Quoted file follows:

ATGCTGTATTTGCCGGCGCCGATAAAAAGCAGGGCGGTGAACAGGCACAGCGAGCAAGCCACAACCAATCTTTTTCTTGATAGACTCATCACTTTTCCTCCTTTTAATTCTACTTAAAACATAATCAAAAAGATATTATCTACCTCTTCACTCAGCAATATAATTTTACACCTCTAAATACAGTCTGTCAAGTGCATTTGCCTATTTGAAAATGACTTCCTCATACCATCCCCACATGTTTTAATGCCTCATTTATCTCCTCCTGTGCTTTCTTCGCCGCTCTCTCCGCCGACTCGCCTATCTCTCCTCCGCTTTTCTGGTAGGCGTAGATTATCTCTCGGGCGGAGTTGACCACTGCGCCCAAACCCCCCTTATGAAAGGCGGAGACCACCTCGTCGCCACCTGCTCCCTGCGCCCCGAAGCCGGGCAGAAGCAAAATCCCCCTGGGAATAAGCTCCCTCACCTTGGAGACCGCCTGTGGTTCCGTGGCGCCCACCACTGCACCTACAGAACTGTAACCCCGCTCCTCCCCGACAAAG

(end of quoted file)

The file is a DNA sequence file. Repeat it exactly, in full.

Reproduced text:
ATGCTGTATTTGCCGGCGCCGATAAAAAGCAGGGCGGTGAACAGGCACAGCGAGCAAGCCACAACCAATCTTTTTCTTGATAGACTCATCACTTTTCCTCCTTTTAATTCTACTTAAAACATAATCAAAAAGATATTATCTACCTCTTCACTCAGCAATATAATTTTACACCTCTAAATACAGTCTGTCAAGTGCATTTGCCTATTTGAAAATGACTTCCTCATACCATCCCCACATGTTTTAATGCCTCATTTATCTCCTCCTGTGCTTTCTTCGCCGCTCTCTCCGCCGACTCGCCTATCTCTCCTCCGCTTTTCTGGTAGGCGTAGATTATCTCTCGGGCGGAGTTGACCACTGCGCCCAAACCCCCCTTATGAAAGGCGGAGACCACCTCGTCGCCACCTGCTCCCTGCGCCCCGAAGCCGGGCAGAAGCAAAATCCCCCTGGGAATAAGCTCCCTCACCTTGGAGACCGCCTGTGGTTCCGTGGCGCCCACCACTGCACCTACAGAACTGTAACCCCGCTCCTCCCCGACAAAG